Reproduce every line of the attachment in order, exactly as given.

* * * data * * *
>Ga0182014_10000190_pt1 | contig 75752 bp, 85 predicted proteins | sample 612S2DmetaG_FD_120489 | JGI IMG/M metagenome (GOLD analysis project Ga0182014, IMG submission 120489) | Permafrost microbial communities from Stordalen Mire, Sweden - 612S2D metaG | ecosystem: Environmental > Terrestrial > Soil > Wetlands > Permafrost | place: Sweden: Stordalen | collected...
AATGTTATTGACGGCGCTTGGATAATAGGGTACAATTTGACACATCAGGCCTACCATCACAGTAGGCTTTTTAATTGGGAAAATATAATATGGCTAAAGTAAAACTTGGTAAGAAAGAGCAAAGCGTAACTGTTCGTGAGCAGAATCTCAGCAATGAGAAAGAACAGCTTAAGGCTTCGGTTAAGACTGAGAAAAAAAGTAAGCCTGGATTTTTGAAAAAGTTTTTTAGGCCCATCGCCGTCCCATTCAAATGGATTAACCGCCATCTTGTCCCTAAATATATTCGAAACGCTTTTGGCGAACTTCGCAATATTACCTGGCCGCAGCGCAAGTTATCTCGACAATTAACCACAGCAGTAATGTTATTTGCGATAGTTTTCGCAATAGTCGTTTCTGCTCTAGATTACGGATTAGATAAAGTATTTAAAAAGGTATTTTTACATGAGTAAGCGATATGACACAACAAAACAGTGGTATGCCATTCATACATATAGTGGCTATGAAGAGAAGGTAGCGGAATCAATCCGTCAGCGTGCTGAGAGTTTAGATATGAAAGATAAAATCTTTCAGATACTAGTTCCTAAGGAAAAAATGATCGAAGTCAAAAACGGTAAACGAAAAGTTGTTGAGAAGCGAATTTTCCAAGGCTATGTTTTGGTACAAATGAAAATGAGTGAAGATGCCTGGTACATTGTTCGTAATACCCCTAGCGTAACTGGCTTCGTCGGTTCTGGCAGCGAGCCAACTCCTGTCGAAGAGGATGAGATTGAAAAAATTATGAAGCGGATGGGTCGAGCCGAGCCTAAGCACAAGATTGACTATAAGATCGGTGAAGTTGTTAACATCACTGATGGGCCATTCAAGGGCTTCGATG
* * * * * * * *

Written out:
>Ga0182014_10000190_pt1 | contig 75752 bp, 85 predicted proteins | sample 612S2DmetaG_FD_120489 | JGI IMG/M metagenome (GOLD analysis project Ga0182014, IMG submission 120489) | Permafrost microbial communities from Stordalen Mire, Sweden - 612S2D metaG | ecosystem: Environmental > Terrestrial > Soil > Wetlands > Permafrost | place: Sweden: Stordalen | collected...
AATGTTATTGACGGCGCTTGGATAATAGGGTACAATTTGACACATCAGGCCTACCATCACAGTAGGCTTTTTAATTGGGAAAATATAATATGGCTAAAGTAAAACTTGGTAAGAAAGAGCAAAGCGTAACTGTTCGTGAGCAGAATCTCAGCAATGAGAAAGAACAGCTTAAGGCTTCGGTTAAGACTGAGAAAAAAAGTAAGCCTGGATTTTTGAAAAAGTTTTTTAGGCCCATCGCCGTCCCATTCAAATGGATTAACCGCCATCTTGTCCCTAAATATATTCGAAACGCTTTTGGCGAACTTCGCAATATTACCTGGCCGCAGCGCAAGTTATCTCGACAATTAACCACAGCAGTAATGTTATTTGCGATAGTTTTCGCAATAGTCGTTTCTGCTCTAGATTACGGATTAGATAAAGTATTTAAAAAGGTATTTTTACATGAGTAAGCGATATGACACAACAAAACAGTGGTATGCCATTCATACATATAGTGGCTATGAAGAGAAGGTAGCGGAATCAATCCGTCAGCGTGCTGAGAGTTTAGATATGAAAGATAAAATCTTTCAGATACTAGTTCCTAAGGAAAAAATGATCGAAGTCAAAAACGGTAAACGAAAAGTTGTTGAGAAGCGAATTTTCCAAGGCTATGTTTTGGTACAAATGAAAATGAGTGAAGATGCCTGGTACATTGTTCGTAATACCCCTAGCGTAACTGGCTTCGTCGGTTCTGGCAGCGAGCCAACTCCTGTCGAAGAGGATGAGATTGAAAAAATTATGAAGCGGATGGGTCGAGCCGAGCCTAAGCACAAGATTGACTATAAGATCGGTGAAGTTGTTAACATCACTGATGGGCCATTCAAGGGCTTCGATG